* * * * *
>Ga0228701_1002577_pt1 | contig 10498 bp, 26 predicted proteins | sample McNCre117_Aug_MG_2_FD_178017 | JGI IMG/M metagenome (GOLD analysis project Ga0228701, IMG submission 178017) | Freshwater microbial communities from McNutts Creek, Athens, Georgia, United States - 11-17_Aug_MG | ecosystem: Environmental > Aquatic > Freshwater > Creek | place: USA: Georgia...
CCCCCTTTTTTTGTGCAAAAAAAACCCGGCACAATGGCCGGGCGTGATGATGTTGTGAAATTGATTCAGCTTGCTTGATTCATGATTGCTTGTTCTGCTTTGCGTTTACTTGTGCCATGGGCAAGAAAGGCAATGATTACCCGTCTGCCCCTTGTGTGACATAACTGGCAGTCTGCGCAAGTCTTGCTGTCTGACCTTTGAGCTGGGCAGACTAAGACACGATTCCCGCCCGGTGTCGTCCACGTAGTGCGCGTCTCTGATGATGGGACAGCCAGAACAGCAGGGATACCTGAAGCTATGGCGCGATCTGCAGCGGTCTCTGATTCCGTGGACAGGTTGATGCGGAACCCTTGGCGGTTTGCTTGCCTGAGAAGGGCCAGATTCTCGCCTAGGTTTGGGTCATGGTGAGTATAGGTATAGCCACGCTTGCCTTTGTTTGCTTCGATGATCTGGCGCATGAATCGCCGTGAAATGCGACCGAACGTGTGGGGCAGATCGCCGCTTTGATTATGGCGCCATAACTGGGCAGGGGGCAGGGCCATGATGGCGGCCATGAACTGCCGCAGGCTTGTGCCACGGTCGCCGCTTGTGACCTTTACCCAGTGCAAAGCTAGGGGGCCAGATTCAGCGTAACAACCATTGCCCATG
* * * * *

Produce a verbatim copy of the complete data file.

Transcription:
>Ga0228701_1002577_pt1 | contig 10498 bp, 26 predicted proteins | sample McNCre117_Aug_MG_2_FD_178017 | JGI IMG/M metagenome (GOLD analysis project Ga0228701, IMG submission 178017) | Freshwater microbial communities from McNutts Creek, Athens, Georgia, United States - 11-17_Aug_MG | ecosystem: Environmental > Aquatic > Freshwater > Creek | place: USA: Georgia...
CCCCCTTTTTTTGTGCAAAAAAAACCCGGCACAATGGCCGGGCGTGATGATGTTGTGAAATTGATTCAGCTTGCTTGATTCATGATTGCTTGTTCTGCTTTGCGTTTACTTGTGCCATGGGCAAGAAAGGCAATGATTACCCGTCTGCCCCTTGTGTGACATAACTGGCAGTCTGCGCAAGTCTTGCTGTCTGACCTTTGAGCTGGGCAGACTAAGACACGATTCCCGCCCGGTGTCGTCCACGTAGTGCGCGTCTCTGATGATGGGACAGCCAGAACAGCAGGGATACCTGAAGCTATGGCGCGATCTGCAGCGGTCTCTGATTCCGTGGACAGGTTGATGCGGAACCCTTGGCGGTTTGCTTGCCTGAGAAGGGCCAGATTCTCGCCTAGGTTTGGGTCATGGTGAGTATAGGTATAGCCACGCTTGCCTTTGTTTGCTTCGATGATCTGGCGCATGAATCGCCGTGAAATGCGACCGAACGTGTGGGGCAGATCGCCGCTTTGATTATGGCGCCATAACTGGGCAGGGGGCAGGGCCATGATGGCGGCCATGAACTGCCGCAGGCTTGTGCCACGGTCGCCGCTTGTGACCTTTACCCAGTGCAAAGCTAGGGGGCCAGATTCAGCGTAACAACCATTGCCCATG